#BlackTwitter Is Affecting Change, And Here Are 9 Members Of The Community You Should Be Following

PHILADELPHIA, PA - DECEMBER 3: Demonstrators gather in Philadelphia to protest the Eric Garner grand jury decision during a Christmas Tree lighting ceremony at City Hall December 3, 2014 in Philadelphia, Pennsylvania. Organizers called for the demonstration after a grand jury in the Staten Island borough of New York City declined to indict the police officer who used a chokehold on Garner, resulting in his death. (Photo by Mark Makela/Getty Images)
Source: Mark Makela/Getty Images News/Getty Images

When Slate published an article in 2010 on the ways in which the black community uses Twitter, it was met with backlash — and understandably so. The piece painted #blacktwitter as a digital space primarily where young black people use hashtags like #ifsantawasblack and #ghettobabynames as forums in which to spout controversial, raunchy, and sometimes racist banter — and it largely overlooked the enthusiastic activism, thoughtful conversation, and productive camaraderie that are defining characteristics of Twitter's black community. This week's SxSW Interactive conference in Austin hosted a panel entitled "The Bombastic Brilliance of Black Twitter" that discussed and celebrated the parts of the black Twitter community that have absolutely nothing to do with topics like #ghettospellingbee, #hoodhoe, and #atablackpersonfuneral.

Hosts Dr. Kimberly C. Ellis, an artist and scholar of American and Africana studies, and Meredith Clark, a journalist and educator, highlighted the productive discourse that happens among black Twitter users (see #bloggingwhilebrown, #smallbizchat, #blacklitchat), the messages of love and community that characterize those conversations (see #blkbfing, #nerdland, #blackSXSW) and, most importantly, the influential activism that has started on Twitter and made its way into our collective consciousness. #blacklivesmatter, #icantbreathe, and #iftheygunnedmedown were nerve centers of the rage and fear felt by the black community (and beyond) after the deaths of Michael Brown, Jordan Davis, and Eric Garner, and that online activism fueled real life action.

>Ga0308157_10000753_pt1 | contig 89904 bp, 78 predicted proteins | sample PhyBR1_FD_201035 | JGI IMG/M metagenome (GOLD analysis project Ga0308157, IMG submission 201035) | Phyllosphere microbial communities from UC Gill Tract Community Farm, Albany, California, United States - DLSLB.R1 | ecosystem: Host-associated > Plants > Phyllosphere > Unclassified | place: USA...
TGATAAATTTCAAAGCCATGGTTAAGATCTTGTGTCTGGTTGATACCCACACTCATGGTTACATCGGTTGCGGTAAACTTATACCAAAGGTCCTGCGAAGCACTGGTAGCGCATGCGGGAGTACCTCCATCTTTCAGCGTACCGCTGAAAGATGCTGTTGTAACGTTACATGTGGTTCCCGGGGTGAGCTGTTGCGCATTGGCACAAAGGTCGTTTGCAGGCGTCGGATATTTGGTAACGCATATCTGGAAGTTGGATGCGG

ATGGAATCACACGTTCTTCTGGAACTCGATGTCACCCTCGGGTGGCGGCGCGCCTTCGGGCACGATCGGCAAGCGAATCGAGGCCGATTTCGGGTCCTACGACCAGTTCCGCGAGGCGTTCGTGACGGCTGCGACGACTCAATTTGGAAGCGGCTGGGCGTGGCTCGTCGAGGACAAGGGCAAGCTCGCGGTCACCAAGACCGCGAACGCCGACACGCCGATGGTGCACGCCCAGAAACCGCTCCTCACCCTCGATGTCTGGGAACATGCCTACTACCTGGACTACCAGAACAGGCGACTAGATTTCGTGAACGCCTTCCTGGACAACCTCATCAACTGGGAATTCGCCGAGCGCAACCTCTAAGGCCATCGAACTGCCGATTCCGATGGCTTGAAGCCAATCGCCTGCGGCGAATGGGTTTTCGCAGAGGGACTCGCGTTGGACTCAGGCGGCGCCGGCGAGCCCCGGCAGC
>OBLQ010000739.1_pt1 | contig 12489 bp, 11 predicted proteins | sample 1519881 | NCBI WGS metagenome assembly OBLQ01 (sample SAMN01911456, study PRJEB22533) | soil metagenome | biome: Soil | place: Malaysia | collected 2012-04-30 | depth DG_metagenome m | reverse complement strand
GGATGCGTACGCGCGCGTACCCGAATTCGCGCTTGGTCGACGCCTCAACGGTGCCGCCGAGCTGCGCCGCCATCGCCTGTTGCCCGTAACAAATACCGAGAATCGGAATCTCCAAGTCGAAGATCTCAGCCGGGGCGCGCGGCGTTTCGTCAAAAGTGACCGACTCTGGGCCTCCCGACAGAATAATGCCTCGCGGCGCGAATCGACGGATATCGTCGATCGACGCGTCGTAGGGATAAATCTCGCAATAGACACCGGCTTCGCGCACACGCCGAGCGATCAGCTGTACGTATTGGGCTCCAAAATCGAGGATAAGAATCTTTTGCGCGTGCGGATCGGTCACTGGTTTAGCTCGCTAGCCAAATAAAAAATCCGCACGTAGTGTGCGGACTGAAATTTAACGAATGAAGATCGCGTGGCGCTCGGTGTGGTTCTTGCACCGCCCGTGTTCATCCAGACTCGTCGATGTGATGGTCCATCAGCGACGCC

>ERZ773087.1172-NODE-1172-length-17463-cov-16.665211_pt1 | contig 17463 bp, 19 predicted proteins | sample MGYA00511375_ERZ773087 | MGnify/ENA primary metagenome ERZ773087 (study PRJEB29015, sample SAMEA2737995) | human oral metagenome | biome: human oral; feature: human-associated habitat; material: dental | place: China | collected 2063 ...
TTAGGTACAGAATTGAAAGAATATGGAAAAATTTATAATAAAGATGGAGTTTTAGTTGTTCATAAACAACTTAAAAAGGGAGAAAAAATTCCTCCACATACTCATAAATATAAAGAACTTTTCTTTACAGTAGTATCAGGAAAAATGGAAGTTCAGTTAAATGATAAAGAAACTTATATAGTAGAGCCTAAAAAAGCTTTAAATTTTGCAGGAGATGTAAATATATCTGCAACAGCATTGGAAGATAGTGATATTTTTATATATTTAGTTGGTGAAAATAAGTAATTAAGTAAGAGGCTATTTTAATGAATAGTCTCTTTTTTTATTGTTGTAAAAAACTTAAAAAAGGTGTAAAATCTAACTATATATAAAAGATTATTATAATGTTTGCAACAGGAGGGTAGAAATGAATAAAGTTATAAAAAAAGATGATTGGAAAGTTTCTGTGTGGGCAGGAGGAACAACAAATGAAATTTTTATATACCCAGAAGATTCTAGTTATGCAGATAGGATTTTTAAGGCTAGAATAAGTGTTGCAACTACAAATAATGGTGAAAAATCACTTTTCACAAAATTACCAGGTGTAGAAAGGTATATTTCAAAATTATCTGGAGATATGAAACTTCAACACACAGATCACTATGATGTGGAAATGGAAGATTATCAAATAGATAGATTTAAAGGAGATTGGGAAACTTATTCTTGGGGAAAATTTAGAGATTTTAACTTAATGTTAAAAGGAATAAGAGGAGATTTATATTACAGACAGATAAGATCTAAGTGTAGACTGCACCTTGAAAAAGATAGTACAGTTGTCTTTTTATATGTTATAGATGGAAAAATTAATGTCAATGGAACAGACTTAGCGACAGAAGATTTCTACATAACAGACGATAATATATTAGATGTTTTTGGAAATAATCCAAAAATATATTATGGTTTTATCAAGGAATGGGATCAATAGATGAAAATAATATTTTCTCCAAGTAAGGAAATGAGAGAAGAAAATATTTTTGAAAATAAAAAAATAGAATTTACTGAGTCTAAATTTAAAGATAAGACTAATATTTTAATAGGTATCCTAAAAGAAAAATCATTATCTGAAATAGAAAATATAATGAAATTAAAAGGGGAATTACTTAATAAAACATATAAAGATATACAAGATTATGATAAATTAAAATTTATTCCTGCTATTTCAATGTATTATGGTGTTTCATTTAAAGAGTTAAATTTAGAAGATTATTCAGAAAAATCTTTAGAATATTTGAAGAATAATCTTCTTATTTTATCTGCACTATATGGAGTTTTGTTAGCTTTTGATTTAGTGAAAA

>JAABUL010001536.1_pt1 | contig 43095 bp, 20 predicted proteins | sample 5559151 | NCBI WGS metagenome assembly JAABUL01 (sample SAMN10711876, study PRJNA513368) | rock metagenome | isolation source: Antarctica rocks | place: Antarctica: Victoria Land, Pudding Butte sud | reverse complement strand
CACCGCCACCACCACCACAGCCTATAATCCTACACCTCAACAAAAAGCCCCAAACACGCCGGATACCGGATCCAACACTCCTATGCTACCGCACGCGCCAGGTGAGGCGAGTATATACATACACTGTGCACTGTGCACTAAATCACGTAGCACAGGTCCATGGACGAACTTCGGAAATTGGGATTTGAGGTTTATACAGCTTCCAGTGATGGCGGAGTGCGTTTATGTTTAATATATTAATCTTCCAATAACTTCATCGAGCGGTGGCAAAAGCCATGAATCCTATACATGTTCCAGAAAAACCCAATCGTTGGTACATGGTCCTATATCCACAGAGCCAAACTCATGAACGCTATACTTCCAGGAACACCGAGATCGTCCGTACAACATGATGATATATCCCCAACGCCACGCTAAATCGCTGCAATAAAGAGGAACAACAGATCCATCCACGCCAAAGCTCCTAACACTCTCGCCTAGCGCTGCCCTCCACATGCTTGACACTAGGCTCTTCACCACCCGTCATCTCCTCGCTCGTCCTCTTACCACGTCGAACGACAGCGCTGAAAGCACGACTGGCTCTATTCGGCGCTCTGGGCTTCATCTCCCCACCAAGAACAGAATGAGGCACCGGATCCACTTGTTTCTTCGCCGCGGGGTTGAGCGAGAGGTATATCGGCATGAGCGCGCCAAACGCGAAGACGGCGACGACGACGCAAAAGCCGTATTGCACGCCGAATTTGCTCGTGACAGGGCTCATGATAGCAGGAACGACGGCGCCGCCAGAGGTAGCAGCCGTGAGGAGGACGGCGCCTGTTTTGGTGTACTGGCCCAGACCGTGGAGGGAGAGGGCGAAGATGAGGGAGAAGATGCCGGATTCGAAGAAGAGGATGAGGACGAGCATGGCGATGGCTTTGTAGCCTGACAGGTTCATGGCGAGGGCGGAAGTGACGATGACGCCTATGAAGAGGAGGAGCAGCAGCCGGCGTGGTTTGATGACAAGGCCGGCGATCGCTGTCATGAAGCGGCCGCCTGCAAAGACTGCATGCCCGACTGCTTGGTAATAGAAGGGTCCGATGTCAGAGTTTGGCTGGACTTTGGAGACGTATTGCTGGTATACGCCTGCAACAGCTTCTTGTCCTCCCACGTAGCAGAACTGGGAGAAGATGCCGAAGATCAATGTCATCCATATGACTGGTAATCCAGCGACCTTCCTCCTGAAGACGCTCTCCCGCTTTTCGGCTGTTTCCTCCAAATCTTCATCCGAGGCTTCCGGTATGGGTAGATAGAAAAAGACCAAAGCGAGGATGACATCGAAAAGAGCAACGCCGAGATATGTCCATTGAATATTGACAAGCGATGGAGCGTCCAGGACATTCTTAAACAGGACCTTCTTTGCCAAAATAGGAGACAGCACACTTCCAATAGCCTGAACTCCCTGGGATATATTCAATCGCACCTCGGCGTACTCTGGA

[Twitter Embed: https://twitter.com/ChocnessMonsta/statuses/574158888599175168]

Twitter's black community can be progressive, influential, and highly motivating. It can be a vivid window into the struggles of the black community, and an inspiration for activists of all kinds.

In reaction to the Slate piece, "we burst onto the stream in reaction to mainstream representation of who we were," Clark said. For proof, here are nine Twitter accounts (of hundreds) of the platform's black community who you should be following. Like, today.

1. @drgoddess

[Twitter Embed: https://twitter.com/drgoddess/statuses/576813322697252864]

Dr. Kimberly C. Ellis first noticed the power of the black community on Twitter when the G20 Summit came to Pittsburgh and she and follow community members became among the first people to report the news of riots and gassing to the masses.

[Twitter Embed: https://twitter.com/drgoddess/statuses/507316675469787137]